The Effect of Climate Change on Michigan’s Economy

The issue of climate change has become a concern for many people recently and it is a topic of great debate. One impact that is not often considered when thinking about the issue of climate change is the effect it may have on the economy. Those studying its potential effects predict a negative economic response to climate change. It is fairly well-known that climate change will yield warmer temperatures and lower water levels. For Michigan in particular this means that the state’s shipping and water resources will be hindered. This could potentially cost Michigan billions of dollars in losses. This economic effect is especially alarming for Michigan as the state is surrounded by the Great Lakes and thus has a lot to lose if problems occurred within its shipping infrastructure. Not only will this cost Michigan money in terms of lost trade but the state will also suffer significantly when it comes to employment for its residents. A decrease in port traffic means a decrease in the need for employees, creating more unemployment for the state and a worsened economy. Experts suggest channel dredging as an option to alleviate the potential issues that may occur in waterways due to climate change. This option, however, is an expensive one. Dredging would cost hundreds of millions of dollars annually when water levels are falling due to climate change.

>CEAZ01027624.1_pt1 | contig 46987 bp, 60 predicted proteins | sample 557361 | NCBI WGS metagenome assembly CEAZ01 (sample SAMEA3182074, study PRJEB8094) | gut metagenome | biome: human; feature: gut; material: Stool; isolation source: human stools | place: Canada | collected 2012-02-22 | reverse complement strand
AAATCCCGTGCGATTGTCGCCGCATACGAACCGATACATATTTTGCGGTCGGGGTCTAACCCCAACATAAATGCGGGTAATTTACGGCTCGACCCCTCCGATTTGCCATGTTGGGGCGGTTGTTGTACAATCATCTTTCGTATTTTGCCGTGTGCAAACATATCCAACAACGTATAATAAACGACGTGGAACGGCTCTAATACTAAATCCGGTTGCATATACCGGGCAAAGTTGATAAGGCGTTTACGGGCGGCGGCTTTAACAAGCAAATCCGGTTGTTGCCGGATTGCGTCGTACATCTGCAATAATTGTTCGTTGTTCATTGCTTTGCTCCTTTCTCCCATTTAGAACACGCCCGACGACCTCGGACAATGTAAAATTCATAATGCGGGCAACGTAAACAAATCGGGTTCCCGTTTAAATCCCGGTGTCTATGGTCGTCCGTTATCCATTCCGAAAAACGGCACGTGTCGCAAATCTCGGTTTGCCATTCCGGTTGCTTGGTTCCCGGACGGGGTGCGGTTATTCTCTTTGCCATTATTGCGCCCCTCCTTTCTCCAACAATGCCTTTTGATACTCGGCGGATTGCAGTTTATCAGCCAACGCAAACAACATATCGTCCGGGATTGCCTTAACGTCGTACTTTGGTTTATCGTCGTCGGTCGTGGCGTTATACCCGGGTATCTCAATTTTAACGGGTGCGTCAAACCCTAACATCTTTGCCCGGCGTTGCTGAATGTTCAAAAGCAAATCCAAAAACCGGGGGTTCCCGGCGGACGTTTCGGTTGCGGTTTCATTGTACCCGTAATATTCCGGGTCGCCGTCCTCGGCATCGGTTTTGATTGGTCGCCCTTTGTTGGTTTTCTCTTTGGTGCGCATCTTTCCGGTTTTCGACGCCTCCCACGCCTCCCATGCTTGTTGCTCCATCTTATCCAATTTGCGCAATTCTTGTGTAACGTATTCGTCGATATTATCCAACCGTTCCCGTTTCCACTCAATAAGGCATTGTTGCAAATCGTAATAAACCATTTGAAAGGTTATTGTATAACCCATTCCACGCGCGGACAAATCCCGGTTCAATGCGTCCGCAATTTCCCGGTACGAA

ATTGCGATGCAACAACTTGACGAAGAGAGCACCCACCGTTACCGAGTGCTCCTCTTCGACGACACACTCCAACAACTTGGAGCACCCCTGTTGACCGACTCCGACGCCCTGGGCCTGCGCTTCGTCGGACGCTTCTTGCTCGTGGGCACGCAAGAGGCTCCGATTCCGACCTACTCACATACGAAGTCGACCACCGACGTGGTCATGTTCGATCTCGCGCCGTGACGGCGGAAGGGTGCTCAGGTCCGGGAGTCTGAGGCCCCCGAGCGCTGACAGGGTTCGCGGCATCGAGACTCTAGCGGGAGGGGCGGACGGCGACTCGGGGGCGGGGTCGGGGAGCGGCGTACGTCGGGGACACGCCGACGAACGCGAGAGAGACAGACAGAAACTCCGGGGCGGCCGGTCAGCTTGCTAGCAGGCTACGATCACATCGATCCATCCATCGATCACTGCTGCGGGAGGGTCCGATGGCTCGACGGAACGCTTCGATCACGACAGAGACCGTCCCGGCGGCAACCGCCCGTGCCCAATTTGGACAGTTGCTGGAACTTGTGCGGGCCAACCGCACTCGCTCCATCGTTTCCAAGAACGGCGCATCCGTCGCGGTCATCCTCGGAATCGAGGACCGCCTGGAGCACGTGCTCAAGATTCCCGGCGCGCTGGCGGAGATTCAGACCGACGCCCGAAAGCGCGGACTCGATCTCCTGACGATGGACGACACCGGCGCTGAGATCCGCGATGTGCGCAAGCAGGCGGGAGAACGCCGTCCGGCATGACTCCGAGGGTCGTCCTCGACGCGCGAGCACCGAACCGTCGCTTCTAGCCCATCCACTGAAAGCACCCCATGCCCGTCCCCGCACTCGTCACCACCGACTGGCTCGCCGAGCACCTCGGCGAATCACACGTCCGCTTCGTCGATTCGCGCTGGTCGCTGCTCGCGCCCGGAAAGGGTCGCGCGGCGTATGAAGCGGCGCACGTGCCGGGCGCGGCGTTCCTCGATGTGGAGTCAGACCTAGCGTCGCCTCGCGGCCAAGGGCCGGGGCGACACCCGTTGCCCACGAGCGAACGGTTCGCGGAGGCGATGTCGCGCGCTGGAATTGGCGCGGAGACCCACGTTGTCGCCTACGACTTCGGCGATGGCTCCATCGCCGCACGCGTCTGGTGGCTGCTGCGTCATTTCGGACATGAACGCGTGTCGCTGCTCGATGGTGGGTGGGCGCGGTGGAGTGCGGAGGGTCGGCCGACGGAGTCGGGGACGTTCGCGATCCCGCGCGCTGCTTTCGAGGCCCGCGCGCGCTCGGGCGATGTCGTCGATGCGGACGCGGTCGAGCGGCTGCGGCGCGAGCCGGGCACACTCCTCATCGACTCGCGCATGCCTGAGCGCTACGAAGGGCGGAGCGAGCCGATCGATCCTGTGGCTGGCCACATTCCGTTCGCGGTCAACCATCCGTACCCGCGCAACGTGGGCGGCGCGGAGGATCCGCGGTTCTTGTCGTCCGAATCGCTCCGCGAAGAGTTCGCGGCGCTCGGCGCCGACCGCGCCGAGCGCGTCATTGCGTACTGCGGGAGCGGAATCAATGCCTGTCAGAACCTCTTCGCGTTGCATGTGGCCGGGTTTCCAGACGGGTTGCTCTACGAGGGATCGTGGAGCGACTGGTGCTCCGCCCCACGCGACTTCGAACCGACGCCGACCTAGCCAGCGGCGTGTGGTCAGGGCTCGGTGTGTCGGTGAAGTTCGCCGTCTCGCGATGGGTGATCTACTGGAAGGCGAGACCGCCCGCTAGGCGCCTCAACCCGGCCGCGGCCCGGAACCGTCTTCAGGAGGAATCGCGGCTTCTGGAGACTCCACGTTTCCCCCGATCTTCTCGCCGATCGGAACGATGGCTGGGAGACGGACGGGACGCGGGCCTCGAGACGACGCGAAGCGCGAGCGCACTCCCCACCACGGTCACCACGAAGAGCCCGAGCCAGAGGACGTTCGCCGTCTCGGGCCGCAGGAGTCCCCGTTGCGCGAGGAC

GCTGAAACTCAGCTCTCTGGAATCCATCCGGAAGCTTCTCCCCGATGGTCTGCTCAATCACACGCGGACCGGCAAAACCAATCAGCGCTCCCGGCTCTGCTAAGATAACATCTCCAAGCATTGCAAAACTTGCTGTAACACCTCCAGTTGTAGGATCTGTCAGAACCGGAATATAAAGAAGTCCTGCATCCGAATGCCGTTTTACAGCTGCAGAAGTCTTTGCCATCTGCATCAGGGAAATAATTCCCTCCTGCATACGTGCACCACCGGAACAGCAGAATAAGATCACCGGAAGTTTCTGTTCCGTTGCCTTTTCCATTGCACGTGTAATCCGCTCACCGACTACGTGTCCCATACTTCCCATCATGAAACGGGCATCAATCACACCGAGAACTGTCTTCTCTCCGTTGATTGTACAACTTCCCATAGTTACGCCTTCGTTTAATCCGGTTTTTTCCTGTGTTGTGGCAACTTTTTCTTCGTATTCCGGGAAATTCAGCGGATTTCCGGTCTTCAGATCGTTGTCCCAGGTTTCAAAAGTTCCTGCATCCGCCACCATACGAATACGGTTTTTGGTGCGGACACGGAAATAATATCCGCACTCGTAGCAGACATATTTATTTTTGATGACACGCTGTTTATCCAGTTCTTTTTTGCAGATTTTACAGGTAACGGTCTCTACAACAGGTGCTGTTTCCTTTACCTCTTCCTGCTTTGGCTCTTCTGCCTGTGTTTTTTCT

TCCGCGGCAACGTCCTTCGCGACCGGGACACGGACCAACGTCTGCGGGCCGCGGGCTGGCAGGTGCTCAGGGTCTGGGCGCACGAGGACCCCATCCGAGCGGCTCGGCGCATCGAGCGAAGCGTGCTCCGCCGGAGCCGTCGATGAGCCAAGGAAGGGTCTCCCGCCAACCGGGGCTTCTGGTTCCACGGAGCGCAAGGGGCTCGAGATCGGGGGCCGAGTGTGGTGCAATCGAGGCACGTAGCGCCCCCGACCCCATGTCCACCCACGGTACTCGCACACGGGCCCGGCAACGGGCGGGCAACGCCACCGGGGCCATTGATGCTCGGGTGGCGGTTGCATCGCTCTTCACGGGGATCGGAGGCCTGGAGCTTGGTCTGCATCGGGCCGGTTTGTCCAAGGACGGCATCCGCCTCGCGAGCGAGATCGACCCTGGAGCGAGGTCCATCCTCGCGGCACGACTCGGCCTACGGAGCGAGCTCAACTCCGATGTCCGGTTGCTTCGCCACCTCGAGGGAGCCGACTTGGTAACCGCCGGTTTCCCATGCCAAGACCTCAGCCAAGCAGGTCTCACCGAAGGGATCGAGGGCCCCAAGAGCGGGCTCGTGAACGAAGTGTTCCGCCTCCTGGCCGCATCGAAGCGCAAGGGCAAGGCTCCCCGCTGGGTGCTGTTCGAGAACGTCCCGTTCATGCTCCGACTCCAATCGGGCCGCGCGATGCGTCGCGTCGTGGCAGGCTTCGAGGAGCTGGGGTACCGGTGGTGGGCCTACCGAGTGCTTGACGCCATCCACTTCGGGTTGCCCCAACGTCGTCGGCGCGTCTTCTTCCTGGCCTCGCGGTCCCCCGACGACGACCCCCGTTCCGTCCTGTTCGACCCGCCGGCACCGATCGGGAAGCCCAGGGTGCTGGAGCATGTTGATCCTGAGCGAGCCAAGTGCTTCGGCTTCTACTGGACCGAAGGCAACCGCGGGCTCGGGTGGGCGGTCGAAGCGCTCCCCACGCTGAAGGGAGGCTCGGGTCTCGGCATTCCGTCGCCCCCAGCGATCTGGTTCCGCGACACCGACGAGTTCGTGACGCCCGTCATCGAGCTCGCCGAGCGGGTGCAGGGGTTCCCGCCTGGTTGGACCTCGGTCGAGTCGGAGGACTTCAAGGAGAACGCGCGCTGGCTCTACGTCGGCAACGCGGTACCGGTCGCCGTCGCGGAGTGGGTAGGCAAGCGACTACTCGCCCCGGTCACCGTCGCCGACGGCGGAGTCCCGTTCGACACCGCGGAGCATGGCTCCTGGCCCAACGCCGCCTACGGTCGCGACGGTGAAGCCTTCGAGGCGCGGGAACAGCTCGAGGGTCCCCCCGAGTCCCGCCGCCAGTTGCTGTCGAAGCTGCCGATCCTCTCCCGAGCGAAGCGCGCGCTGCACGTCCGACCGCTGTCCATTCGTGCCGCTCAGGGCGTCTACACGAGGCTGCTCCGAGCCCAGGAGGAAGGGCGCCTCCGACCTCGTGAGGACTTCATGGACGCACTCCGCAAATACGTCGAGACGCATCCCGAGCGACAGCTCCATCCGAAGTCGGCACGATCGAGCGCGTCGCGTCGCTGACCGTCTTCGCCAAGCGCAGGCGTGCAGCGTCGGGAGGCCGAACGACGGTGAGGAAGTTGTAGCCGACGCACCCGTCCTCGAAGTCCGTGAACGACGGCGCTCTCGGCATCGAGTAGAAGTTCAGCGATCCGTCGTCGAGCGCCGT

Climate change in Michigan may also hurt the state’s economy in terms of agriculture. Precipitation will become less frequent but will occur in more intense downpours when it does takes place. Additionally, higher precipitation levels and warming temperatures contribute to soil erosion. These conditions are not ideal for growing crops. Irrigation will become more difficult as more water will be needed but less will be available. Farmers will have to alter the crops they grow to ensure they can survive in these unusual conditions. Even so, money will inevitably be lost due to a high percentage of crop loss. Though it appears that climate change will have a negative impact on our state in the years to come, being aware of these potential problems is the first step in implementing a plan to alleviate them.

Julianne Butler